A stroke can occur when blood supply to the brain is interrupted.
It can happen without any warning signs.
For many people, unhealthy lifestyle habits and genetics may contribute to stroke.
Cemal B. Sozener, M.D., M. Eng., co-director of the Comprehensive Stroke Program at Michigan Medicine, suggests that there are eight big risk factors for stroke everyone should know.
Carotid or peripheral artery diseases can both cause narrowed arteries and increase stroke risk. Patients with diseases are required to treat the conditions to avoid stroke.
Additionally, irregular heart rhythm such as atrial fibrillation could raise stroke. In this disease, the top chambers may not pump in a coordinated fashion.
This can increase the risk of a blood clot.
High blood pressure
High blood pressure is a dangerous risk factor for stroke. If left untreated, high blood pressure can lead to blockage and calcification in blood vessels over time.
This eventually can stop blood flow to the brain. Since high blood pressure has no clear symptoms, many patients are not diagnosed or don’t visit their doctors in time to reduce stroke risk.
It is known that diabetes is a big risk factor for stroke.
Many patients with diabetes also have other health conditions, such as obesity, high blood pressure, and high cholesterol.
All of these things can put these people at a higher likelihood of stroke.
Obesity, sedentary lifestyles, and unhealthy diets
An unhealthy lifestyle like excess body weight, a lack of physical activity and eating junk food can lead to heart disease, high blood pressure, and high cholesterol.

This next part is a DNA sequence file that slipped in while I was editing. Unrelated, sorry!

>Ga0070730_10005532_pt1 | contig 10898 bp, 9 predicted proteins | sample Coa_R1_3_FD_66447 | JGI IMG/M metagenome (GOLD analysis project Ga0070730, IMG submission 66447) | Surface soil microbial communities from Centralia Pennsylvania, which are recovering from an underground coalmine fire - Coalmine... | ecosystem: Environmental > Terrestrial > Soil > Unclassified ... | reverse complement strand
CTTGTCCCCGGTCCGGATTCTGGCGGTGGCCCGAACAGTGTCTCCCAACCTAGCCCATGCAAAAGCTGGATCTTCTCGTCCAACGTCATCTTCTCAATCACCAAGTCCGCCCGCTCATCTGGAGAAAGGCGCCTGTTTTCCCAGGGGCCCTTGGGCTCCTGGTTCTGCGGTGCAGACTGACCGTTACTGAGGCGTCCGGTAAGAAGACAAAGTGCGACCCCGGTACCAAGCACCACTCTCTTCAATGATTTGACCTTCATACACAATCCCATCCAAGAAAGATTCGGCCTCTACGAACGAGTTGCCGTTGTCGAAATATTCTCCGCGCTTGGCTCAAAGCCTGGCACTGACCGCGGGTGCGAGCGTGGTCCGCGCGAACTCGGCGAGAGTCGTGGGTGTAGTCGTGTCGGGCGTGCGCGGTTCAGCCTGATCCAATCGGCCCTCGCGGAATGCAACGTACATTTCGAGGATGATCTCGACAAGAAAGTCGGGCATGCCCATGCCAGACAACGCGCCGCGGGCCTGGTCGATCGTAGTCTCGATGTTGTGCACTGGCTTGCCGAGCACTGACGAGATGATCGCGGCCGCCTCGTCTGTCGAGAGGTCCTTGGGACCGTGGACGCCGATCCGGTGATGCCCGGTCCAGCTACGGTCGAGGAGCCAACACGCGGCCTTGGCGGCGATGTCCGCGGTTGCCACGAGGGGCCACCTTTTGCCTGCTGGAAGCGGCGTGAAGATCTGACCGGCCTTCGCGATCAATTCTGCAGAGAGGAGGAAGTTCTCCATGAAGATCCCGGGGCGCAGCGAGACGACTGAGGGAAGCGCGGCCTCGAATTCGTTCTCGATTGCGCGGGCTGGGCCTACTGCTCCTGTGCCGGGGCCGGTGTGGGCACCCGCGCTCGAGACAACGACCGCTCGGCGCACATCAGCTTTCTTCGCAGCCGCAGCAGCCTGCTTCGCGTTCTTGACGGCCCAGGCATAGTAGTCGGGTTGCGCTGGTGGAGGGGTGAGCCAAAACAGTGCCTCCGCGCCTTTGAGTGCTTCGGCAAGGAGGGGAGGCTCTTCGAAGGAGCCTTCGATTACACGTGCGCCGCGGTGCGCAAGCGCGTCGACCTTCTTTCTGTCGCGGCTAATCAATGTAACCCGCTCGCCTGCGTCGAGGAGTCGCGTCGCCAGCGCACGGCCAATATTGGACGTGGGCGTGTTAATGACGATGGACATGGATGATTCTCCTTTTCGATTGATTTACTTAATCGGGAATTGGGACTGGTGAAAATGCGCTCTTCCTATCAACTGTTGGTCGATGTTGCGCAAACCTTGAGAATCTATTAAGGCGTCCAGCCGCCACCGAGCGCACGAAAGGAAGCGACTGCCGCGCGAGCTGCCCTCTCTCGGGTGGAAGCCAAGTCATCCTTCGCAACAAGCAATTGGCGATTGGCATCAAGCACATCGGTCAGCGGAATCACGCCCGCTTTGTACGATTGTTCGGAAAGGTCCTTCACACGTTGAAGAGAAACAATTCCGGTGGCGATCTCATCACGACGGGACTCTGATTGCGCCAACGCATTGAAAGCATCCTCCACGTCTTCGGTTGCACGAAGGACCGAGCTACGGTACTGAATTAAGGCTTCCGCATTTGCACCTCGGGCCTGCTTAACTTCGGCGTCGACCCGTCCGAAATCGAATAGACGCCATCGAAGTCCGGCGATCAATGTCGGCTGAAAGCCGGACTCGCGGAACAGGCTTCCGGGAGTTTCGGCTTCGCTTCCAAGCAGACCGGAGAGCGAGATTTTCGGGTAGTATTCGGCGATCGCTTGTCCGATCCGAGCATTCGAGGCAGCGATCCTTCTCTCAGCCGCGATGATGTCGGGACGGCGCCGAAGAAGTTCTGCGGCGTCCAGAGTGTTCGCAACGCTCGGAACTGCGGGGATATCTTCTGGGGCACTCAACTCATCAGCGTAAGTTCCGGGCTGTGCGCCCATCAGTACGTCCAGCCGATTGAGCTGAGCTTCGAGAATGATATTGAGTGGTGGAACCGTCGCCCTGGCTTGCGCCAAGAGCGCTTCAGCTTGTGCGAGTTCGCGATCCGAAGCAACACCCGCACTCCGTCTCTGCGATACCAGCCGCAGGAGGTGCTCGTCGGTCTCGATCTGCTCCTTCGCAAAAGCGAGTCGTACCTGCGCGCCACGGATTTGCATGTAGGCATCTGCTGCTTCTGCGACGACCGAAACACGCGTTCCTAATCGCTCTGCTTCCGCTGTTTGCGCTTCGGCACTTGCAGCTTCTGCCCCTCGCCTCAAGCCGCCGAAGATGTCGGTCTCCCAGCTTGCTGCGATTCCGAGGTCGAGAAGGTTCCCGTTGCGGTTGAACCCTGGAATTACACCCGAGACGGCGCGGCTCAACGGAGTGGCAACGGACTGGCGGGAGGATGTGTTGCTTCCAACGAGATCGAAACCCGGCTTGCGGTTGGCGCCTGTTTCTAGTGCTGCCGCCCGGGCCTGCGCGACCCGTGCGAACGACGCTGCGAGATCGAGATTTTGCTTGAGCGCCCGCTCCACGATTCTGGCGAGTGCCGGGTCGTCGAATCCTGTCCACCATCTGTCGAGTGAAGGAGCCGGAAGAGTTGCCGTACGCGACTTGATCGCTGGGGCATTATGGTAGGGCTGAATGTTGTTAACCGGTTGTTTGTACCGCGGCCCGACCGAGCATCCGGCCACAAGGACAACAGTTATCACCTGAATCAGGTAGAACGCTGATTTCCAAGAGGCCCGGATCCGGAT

These things can increase the risk of a stroke.
Research has shown that smokers have blood that’s stickier and more likely to clot than people who don’t smoke.
Such health conditions may block blood flow to the heart and brain.
In addition, smoking can make blood vessels thick and narrow and inhibit the body’s optimal circulation.
Age and sex
Stroke risk increases as people get older, but this doesn’t mean young people are immune to stroke. Most stroke patients are over the age of 50.
In addition, women suffer more strokes than men due to gender-specific factors such as pregnancy and birth control pills.
Some backgrounds are more commonly linked with stroke.
For example, black people and Hispanic people have been shown to have higher risks of stroke.
This may be because social and environmental factors hinder access to basic medical care. Previous research has shown that high blood pressure is more common in blacks, and diabetes is more common in Hispanics.
Family history and prior stroke
Studies have found that stroke survivors and people with a sibling, parent or grandparent who has had a stroke may have a greater risk.
For these people, it is important to talk with their doctors to prevent stroke early.
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